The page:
Michigan House poised to dismantle Michigan sick leave, minimum wage laws
The House could vote as soon as Tuesday afternoon to largely dismantle two citizen-backed bills to raise Michigan’s minimum wage and require employers to offer paid sick leave.
Should the House approve both bills Tuesday, without making changes, they would make their way to Gov. Rick Snyder’s desk. The Senate passed both bills last week. Both chambers and the governor’s office are controlled by Republicans. The Legislature adopted both citizen initiatives in September with the intent to amend them in lame-duck session after the Nov. 6 election.
The issue pits business groups, who say it would be challenging to comply with the laws as written, against advocates for a higher minimum wage and paid sick leave, who contend that the GOP-controlled Legislature is undermining the will of the hundreds of thousands of people who signed petitions to enact both laws.
It’s unclear whether Snyder, who will be replaced by Democrat Gretchen Whitmer in January, would sign either bill. His office has said only that the governor considers bills on their individual merit.
Advocates for both laws, who organized ballot committees to gather signatures from registered Michigan voters, urged lawmakers to oppose them.
Related Michigan sick leave law coverage:
“Do you know how many times you all have gone out to eat and your server has been sick and she can’t go ahead and leave?” said Tracy Pease, a restaurant server from suburban Detroit who testified before a House panel Tuesday morning.
“What was the reason for passing this bill (in September) if it was so bad?”
A House panel voted 6-3 along party lines Tuesday morning to send Senate Bill 1171, which deals with the minimum wage law, and Senate Bill 1175, which amends the sick leave law, to the full House for approval.
After next year, the bill introduced by state Sen. Dave Hildenbrand, R-Lowell, would raise the minimum hourly wage by 23 cents per year until it equals $12, which should happen by 2030. That’s a far longer timeline than contemplated by the citizen initiative, which would have reached $12 by 2022, eight years earlier.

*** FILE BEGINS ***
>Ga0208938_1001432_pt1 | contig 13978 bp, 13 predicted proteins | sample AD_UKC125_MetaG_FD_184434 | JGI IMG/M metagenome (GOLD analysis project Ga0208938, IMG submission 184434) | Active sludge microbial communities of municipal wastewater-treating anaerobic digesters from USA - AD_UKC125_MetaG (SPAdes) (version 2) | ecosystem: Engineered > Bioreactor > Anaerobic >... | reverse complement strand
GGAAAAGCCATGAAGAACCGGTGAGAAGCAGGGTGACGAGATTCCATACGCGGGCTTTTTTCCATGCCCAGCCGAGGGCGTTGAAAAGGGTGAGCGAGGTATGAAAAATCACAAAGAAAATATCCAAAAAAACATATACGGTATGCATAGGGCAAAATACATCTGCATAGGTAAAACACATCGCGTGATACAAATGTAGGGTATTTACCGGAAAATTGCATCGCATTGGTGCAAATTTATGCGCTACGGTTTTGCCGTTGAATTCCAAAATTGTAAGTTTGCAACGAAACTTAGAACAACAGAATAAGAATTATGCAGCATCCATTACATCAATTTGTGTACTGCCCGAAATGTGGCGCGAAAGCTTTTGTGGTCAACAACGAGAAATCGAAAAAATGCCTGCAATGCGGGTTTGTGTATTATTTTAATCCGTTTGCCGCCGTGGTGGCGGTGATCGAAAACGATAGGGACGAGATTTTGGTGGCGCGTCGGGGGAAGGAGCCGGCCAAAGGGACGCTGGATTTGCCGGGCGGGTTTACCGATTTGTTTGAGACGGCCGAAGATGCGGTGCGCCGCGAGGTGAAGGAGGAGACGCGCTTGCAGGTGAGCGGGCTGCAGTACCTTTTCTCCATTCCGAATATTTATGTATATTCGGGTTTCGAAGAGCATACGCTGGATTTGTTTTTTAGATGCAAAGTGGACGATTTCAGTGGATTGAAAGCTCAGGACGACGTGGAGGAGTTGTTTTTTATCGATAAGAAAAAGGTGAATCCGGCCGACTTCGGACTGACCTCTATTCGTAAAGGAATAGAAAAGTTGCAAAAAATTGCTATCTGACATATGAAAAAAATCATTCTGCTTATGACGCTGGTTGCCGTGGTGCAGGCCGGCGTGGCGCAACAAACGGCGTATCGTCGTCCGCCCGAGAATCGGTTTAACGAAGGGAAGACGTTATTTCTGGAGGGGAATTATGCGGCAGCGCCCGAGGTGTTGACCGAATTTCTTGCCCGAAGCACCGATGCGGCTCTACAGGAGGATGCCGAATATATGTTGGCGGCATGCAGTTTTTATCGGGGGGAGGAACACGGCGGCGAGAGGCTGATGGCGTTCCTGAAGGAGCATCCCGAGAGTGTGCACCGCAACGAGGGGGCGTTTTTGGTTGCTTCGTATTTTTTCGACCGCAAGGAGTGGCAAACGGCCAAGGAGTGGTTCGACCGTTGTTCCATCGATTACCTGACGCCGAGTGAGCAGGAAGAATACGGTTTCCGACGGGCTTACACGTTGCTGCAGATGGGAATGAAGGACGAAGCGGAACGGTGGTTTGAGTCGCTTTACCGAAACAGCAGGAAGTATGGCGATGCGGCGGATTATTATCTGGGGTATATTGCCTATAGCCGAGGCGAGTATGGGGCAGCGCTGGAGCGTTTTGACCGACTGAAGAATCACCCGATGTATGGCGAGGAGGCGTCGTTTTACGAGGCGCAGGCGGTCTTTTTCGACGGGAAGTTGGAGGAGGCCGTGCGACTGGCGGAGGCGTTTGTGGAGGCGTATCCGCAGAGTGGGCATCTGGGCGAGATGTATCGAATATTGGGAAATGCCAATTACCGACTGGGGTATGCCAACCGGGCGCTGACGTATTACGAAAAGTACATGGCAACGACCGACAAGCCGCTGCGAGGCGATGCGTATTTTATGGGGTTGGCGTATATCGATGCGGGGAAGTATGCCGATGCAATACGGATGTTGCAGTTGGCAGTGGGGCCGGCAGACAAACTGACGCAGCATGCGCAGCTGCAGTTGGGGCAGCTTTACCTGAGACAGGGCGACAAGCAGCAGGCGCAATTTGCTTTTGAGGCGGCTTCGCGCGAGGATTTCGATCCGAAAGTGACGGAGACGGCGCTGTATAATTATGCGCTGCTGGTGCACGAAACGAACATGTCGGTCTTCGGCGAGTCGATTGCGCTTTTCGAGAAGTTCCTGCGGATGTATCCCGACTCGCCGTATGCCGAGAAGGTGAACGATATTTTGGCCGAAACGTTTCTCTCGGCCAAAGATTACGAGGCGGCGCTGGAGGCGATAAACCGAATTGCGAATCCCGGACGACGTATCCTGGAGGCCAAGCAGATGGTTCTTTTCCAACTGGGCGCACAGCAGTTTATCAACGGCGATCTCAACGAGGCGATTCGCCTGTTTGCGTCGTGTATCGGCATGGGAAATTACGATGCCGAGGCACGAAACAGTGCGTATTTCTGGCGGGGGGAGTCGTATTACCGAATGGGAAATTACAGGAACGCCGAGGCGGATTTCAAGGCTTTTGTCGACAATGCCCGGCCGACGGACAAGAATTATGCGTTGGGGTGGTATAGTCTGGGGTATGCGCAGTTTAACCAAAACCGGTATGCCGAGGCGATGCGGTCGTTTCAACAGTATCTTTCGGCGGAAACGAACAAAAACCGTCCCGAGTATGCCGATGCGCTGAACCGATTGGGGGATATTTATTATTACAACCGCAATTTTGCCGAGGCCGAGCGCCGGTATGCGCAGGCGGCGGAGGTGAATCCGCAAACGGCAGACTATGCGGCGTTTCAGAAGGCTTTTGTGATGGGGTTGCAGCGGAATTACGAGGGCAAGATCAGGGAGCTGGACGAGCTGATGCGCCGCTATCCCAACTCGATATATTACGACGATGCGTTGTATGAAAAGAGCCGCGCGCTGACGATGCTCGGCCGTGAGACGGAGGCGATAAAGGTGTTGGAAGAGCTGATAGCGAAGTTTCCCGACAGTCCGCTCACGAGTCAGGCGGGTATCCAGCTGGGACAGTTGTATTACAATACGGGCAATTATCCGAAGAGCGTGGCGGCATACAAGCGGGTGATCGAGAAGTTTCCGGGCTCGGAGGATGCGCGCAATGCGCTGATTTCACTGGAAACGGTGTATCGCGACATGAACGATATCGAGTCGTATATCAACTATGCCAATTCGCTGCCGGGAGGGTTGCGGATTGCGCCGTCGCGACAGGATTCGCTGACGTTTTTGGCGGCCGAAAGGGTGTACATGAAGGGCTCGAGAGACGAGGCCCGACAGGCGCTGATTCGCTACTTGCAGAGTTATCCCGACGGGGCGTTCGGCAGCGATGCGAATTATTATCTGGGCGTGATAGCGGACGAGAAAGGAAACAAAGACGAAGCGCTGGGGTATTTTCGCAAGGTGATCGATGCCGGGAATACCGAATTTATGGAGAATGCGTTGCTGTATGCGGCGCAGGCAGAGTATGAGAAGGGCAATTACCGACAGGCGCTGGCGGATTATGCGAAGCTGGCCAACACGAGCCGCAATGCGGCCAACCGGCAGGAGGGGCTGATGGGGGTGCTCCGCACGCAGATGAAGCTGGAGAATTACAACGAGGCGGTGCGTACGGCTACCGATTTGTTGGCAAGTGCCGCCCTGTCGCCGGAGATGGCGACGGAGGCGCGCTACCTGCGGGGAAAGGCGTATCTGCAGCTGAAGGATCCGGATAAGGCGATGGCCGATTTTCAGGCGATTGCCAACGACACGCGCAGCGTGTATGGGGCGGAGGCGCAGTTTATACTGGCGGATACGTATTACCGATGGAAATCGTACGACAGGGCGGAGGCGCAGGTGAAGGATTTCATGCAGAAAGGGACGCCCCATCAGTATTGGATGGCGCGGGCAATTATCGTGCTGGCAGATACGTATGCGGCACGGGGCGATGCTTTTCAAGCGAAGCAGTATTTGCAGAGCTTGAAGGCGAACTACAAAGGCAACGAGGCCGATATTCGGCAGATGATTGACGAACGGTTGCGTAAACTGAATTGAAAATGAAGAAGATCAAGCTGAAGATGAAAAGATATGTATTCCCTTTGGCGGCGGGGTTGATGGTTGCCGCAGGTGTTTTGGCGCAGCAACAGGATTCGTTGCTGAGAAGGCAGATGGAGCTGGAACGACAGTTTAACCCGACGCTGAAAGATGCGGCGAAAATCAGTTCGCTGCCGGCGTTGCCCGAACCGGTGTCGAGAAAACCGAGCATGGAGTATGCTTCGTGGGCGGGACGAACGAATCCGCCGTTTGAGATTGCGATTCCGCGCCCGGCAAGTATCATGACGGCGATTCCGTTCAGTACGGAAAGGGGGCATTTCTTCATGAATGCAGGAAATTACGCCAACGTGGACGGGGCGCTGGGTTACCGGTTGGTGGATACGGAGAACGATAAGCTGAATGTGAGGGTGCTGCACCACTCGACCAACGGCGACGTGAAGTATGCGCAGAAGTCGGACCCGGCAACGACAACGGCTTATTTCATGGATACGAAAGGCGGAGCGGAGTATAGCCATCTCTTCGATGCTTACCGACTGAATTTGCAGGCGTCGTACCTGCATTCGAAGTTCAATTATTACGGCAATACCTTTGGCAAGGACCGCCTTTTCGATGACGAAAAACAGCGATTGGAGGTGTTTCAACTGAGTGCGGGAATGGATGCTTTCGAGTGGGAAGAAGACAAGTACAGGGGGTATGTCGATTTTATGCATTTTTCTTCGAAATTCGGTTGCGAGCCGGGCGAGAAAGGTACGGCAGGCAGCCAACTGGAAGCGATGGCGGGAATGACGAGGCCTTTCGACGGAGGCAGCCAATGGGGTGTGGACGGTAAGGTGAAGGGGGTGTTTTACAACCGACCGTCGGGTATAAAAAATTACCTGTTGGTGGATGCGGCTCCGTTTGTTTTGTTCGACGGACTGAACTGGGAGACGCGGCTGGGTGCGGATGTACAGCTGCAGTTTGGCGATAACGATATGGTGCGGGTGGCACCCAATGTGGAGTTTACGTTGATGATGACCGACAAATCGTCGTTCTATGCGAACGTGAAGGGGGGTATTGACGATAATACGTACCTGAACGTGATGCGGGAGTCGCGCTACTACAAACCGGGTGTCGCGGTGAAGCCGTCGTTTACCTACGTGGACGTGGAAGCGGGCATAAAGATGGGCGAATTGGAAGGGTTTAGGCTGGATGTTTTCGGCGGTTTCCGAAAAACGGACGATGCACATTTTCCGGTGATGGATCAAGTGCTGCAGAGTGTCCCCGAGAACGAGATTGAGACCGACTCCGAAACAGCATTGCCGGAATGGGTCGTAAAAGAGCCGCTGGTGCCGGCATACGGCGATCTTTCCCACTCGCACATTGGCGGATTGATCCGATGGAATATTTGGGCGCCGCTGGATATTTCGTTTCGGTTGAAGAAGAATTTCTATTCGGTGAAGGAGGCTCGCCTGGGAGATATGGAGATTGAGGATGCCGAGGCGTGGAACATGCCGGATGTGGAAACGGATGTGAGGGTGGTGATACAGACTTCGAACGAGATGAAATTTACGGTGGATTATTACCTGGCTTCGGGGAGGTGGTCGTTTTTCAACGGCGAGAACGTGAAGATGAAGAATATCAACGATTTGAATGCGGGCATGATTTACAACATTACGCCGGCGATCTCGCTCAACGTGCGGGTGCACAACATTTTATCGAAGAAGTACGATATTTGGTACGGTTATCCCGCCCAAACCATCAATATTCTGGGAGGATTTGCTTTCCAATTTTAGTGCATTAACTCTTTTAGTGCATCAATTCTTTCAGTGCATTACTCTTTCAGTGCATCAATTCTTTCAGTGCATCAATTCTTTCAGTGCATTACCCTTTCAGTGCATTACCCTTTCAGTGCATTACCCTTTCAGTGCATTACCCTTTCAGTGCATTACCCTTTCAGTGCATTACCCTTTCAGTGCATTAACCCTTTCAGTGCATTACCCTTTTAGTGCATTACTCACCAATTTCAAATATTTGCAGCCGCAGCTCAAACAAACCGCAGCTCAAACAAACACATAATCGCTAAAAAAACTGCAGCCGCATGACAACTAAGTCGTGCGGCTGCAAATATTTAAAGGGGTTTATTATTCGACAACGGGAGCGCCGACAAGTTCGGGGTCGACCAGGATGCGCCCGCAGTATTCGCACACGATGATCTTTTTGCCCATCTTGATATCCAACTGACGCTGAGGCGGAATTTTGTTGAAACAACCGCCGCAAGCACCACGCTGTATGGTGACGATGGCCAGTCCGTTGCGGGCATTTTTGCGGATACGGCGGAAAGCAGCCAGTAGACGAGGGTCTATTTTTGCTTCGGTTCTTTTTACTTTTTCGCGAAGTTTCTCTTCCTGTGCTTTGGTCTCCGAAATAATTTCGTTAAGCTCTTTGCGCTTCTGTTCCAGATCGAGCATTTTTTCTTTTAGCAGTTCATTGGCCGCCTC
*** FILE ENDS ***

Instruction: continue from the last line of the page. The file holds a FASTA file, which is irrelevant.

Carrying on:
Hildenbrand’s bill also strips a provision to increase the minimum wage by inflation each year after the rate reaches $12.
The Republican lame-duck bill also restores the tipped wage paid to workers who collect tips as part of their jobs, which is currently 38 percent of the full minimum wage, or $3.52 per hour. That generally applies to restaurant servers, who are among the biggest proponents of raising the wage.
The citizen-backed law, if allowed to take effect, would gradually raise the tipped wage until it equaled the full minimum wage rate. Hildenbrand’s bill instead would raise the tipped wage by 4 cents per year until 2030, to $4 per hour, effectively reducing it to 33 percent of the full $12 minimum wage.
Senate Bill 1175, introduced by incoming Senate Majority Leader Mike Shirkey, R-Clarklake, would amend the citizen-backed sick leave law in an effort to give more flexibility to employers to offer sick time to their employees.
The bill would reduce the amount of paid sick time an employee could accrue — 1 hour for every 40 hours worked, rather than for every 30. And employers would be required to offer at least 36 hours of paid leave, rather than 72, in a year.
Notably, the Republican sick leave law no longer would apply to businesses with fewer than 50 employees. Before the exemption was introduced last week, the citizen-backed law required businesses with fewer than 10 employees to offer at least 40 hours of paid sick leave, with another 32 hours of unpaid leave.
Wendy Block, vice president of business advocacy for the Michigan Chamber of Commerce, testified that the Republican lame-duck changes will help employers by aligning with federal laws that exempt small employers and allow companies to continue to offer employees a pool of paid time off that employees can use for vacation, personal use or to recover from illness.
The changes, Block said, “represent the real-world input and concerns of job providers across our state.”
An attorney for both the minimum wage and sick leave ballot committees has vowed to sue if the Legislature adopts the changes and Snyder signs them into law, arguing that it’s unconstitutional to adopt and amend a citizen petition in the same two-year legislative term. If such a suit were successful, the GOP-controlled Legislature would have to try again in 2019, when these bills would face a likely veto from Whitmer.
On Monday, the ballot committee that pushed the sick leave initiative, MI Time to Care, anticipating that its sick-leave measure would be torpedoed by Republicans, submitted a new petition to the state to run a ballot drive in 2020.
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